It is a process that consists of heating each particle of a food product to a sufficient temperature and for a specific length of time to render the product free of pathogenic microorganisms. The process is named after Louis Pasteur, who discovered that spoilage organisms could be neutralized in wine by applying heat at temperatures below its boiling point. The process was later applied to milk.
Island Farms products are sold at a variety of grocery, convenience and corner stores in British Columbia. For inquiries about any of our products, please call Consumer Response at 1-800-501-1150, Monday through Friday, 8:30 a.m. to 4:30 p.m. (EST), except on holidays.
Questions about milk
In the dairy industry, milk is named according to its milkfat (MF) content. Therefore, 2% milk contains 2% MF by weight; i.e., there are 2 g of milkfat in every 100 g of 2% milk. 1% milk contains 1% milkfat. Homogenized milk contains 3.25% milkfat. Skim milk has less than 0.1% milkfat.
Vitamin D is added to milk to maximize the body’s capacity to absorb the calcium it needs to build and maintain healthy bones and teeth. One glass of milk meets 45% of your daily vitamin D requirements. While sunlight provides vitamin D, we may experience seasonal vitamin D deficiency in winter. At our northern latitude, the winter sunlight does not contain enough ultraviolet B for vitamin D production. For more information, go to Osteoporosis Canada at www.osteoporosis.ca.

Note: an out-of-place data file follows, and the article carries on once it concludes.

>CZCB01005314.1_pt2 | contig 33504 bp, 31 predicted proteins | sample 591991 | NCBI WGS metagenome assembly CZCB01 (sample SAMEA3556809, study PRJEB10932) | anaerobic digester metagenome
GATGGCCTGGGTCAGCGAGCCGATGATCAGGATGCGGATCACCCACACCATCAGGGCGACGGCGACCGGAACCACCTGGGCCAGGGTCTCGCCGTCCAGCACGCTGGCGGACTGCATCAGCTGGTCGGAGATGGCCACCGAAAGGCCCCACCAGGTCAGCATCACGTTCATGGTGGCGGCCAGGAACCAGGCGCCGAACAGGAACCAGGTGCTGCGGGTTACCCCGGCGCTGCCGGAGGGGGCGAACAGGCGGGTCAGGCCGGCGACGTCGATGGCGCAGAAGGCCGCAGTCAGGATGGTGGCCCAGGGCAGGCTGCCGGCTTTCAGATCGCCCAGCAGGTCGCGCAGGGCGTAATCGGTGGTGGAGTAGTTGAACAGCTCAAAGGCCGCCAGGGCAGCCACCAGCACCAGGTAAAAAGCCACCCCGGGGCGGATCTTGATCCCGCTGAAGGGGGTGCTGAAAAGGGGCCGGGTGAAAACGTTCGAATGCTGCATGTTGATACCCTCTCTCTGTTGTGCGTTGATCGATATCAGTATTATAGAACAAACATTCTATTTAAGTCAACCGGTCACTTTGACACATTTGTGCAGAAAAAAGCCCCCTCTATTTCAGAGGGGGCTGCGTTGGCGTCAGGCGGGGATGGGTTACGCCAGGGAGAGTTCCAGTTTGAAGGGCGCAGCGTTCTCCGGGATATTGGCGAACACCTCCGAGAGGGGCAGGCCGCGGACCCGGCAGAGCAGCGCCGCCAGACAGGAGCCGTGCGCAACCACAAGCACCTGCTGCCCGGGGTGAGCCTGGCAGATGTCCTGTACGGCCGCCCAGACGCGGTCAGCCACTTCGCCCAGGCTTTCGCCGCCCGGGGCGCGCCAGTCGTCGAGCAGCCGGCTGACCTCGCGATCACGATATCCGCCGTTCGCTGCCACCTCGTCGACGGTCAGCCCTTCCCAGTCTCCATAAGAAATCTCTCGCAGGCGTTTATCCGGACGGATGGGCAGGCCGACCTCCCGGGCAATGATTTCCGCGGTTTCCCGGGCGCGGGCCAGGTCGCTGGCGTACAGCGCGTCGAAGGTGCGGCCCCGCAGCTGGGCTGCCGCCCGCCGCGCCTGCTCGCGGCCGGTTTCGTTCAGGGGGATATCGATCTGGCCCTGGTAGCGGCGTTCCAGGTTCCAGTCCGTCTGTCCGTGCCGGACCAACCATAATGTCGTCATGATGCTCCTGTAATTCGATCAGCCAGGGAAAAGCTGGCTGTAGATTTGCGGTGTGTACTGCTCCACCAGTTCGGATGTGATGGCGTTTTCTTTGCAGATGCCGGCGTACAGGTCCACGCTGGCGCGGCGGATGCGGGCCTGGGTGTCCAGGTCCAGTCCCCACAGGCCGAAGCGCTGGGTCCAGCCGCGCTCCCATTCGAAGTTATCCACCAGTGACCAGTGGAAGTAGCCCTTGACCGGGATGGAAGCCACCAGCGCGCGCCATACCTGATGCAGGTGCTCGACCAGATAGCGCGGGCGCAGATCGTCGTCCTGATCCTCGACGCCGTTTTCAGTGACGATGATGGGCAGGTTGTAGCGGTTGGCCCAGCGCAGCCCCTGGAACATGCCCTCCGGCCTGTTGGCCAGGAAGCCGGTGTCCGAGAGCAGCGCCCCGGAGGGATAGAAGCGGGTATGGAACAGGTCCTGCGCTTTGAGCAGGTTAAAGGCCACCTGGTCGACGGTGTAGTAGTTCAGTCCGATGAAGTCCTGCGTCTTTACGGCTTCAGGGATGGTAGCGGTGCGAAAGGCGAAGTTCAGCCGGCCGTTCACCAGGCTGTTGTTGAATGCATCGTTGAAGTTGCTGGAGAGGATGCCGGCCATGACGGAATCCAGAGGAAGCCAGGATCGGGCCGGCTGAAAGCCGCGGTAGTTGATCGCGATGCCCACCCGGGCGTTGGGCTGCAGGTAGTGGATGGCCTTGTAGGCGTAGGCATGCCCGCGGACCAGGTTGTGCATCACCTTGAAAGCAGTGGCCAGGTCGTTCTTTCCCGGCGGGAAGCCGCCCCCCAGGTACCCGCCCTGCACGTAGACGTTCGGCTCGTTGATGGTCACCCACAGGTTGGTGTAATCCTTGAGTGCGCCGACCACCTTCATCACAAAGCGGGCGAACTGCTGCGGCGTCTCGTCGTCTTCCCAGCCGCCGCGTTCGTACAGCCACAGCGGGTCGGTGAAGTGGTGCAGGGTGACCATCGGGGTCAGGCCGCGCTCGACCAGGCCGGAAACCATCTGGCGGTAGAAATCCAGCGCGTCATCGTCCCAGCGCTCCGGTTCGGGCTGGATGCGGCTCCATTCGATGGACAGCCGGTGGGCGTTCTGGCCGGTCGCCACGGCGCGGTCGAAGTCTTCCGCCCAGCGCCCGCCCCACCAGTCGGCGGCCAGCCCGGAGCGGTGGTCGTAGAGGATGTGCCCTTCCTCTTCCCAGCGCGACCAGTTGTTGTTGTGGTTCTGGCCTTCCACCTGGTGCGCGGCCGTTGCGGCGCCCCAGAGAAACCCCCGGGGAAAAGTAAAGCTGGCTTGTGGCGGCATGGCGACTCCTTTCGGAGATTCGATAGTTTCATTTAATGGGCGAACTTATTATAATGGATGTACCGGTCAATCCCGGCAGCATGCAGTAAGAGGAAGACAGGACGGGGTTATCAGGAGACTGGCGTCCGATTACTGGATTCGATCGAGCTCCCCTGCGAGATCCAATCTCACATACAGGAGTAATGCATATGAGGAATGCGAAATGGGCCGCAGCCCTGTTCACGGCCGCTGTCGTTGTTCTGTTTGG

The vitamin A found in milk is found in milk fat. When milk is skimmed to reduce the fat content, the process also reduces the amount of vitamin A. Therefore vitamin A (Palmitate) is added back into lower-fat milks.
The most important factor in retaining the quality of your milk is temperature control. Milk and milk products should be stored ideally at 4 °C (39 °F) or lower. Milks should also be served from their original containers. Put milk and milk products back into the refrigerator quickly as even short periods of time at room temperature can cause off-flavours and spoilage before the ‘best before’ date. Moreover, as milk is sensitive to odours, store it away from strong-smelling foods.
Yes, in fact it is best to sour your own milk when a recipe calls for it. You can do this by adding one tablespoon of either vinegar or lemon juice to one cup of Island Farms milk. Using milk that is past its ‘best before’ date and has soured won’t result in your baking turning out properly.
Per 1-cup serving of skim, 1% or 2% milk: Calcium = 330 mg, vitamin A = 500 IU (International Units) (150 retinol equivalents), and vitamin D = 90 IU. Per 1-cup serving of homogenized milk: Calcium = 330 mg, vitamin A = 333 IU (100 retinol equivalents), and vitamin D = 90 IU.